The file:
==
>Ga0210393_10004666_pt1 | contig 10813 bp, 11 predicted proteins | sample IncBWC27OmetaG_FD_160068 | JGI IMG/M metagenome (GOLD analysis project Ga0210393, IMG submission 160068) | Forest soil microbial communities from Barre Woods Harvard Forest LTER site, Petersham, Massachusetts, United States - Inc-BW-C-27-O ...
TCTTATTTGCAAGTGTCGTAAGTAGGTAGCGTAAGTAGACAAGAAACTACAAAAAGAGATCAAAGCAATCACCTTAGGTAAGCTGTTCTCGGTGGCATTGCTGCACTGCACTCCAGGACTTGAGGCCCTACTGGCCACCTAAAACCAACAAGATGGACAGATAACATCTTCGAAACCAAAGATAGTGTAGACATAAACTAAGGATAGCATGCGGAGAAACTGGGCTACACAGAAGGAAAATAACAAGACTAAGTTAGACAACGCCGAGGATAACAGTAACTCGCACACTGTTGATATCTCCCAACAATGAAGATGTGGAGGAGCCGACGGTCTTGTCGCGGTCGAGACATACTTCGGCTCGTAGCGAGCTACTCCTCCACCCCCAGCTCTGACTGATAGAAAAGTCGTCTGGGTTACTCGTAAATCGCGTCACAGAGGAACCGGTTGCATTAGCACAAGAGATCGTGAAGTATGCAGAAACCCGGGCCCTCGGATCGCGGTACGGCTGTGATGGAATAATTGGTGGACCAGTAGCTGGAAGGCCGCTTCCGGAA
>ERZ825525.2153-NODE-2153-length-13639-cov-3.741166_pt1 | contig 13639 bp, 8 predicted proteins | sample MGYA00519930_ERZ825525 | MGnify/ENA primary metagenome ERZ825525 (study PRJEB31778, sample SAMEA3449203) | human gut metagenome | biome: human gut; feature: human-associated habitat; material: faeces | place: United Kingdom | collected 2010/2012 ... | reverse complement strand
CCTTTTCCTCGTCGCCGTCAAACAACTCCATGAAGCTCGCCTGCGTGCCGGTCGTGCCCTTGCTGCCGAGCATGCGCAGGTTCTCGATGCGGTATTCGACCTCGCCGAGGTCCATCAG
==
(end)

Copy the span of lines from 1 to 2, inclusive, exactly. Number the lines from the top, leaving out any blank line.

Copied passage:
>Ga0210393_10004666_pt1 | contig 10813 bp, 11 predicted proteins | sample IncBWC27OmetaG_FD_160068 | JGI IMG/M metagenome (GOLD analysis project Ga0210393, IMG submission 160068) | Forest soil microbial communities from Barre Woods Harvard Forest LTER site, Petersham, Massachusetts, United States - Inc-BW-C-27-O ...
TCTTATTTGCAAGTGTCGTAAGTAGGTAGCGTAAGTAGACAAGAAACTACAAAAAGAGATCAAAGCAATCACCTTAGGTAAGCTGTTCTCGGTGGCATTGCTGCACTGCACTCCAGGACTTGAGGCCCTACTGGCCACCTAAAACCAACAAGATGGACAGATAACATCTTCGAAACCAAAGATAGTGTAGACATAAACTAAGGATAGCATGCGGAGAAACTGGGCTACACAGAAGGAAAATAACAAGACTAAGTTAGACAACGCCGAGGATAACAGTAACTCGCACACTGTTGATATCTCCCAACAATGAAGATGTGGAGGAGCCGACGGTCTTGTCGCGGTCGAGACATACTTCGGCTCGTAGCGAGCTACTCCTCCACCCCCAGCTCTGACTGATAGAAAAGTCGTCTGGGTTACTCGTAAATCGCGTCACAGAGGAACCGGTTGCATTAGCACAAGAGATCGTGAAGTATGCAGAAACCCGGGCCCTCGGATCGCGGTACGGCTGTGATGGAATAATTGGTGGACCAGTAGCTGGAAGGCCGCTTCCGGAA